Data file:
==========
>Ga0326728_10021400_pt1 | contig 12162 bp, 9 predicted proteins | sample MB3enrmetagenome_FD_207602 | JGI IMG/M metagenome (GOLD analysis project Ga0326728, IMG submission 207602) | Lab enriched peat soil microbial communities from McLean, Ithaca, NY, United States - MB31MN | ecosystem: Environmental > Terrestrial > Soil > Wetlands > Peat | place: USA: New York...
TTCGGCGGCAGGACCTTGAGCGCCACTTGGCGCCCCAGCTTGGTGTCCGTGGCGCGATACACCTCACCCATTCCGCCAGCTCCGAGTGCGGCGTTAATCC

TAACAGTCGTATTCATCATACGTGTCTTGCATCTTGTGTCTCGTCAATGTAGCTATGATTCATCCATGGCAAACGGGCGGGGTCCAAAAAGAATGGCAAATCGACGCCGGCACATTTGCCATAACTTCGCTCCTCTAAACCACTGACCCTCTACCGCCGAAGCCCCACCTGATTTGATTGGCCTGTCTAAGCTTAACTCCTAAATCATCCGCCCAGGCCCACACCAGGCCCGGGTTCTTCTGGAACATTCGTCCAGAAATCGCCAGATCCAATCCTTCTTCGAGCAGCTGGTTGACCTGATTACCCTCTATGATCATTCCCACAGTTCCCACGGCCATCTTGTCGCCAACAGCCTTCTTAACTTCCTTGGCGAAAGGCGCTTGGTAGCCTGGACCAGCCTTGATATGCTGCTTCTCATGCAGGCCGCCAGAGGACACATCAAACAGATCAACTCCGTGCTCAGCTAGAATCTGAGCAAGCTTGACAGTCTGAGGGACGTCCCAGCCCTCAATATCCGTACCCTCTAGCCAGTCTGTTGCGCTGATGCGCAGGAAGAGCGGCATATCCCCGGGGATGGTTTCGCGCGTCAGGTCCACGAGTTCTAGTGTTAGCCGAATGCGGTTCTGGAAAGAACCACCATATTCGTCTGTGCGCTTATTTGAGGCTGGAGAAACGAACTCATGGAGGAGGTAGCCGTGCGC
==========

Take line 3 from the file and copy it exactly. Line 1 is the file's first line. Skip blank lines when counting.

TAACAGTCGTATTCATCATACGTGTCTTGCATCTTGTGTCTCGTCAATGTAGCTATGATTCATCCATGGCAAACGGGCGGGGTCCAAAAAGAATGGCAAATCGACGCCGGCACATTTGCCATAACTTCGCTCCTCTAAACCACTGACCCTCTACCGCCGAAGCCCCACCTGATTTGATTGGCCTGTCTAAGCTTAACTCCTAAATCATCCGCCCAGGCCCACACCAGGCCCGGGTTCTTCTGGAACATTCGTCCAGAAATCGCCAGATCCAATCCTTCTTCGAGCAGCTGGTTGACCTGATTACCCTCTATGATCATTCCCACAGTTCCCACGGCCATCTTGTCGCCAACAGCCTTCTTAACTTCCTTGGCGAAAGGCGCTTGGTAGCCTGGACCAGCCTTGATATGCTGCTTCTCATGCAGGCCGCCAGAGGACACATCAAACAGATCAACTCCGTGCTCAGCTAGAATCTGAGCAAGCTTGACAGTCTGAGGGACGTCCCAGCCCTCAATATCCGTACCCTCTAGCCAGTCTGTTGCGCTGATGCGCAGGAAGAGCGGCATATCCCCGGGGATGGTTTCGCGCGTCAGGTCCACGAGTTCTAGTGTTAGCCGAATGCGGTTCTGGAAAGAACCACCATATTCGTCTGTGCGCTTATTTGAGGCTGGAGAAACGAACTCATGGAGGAGGTAGCCGTGCGC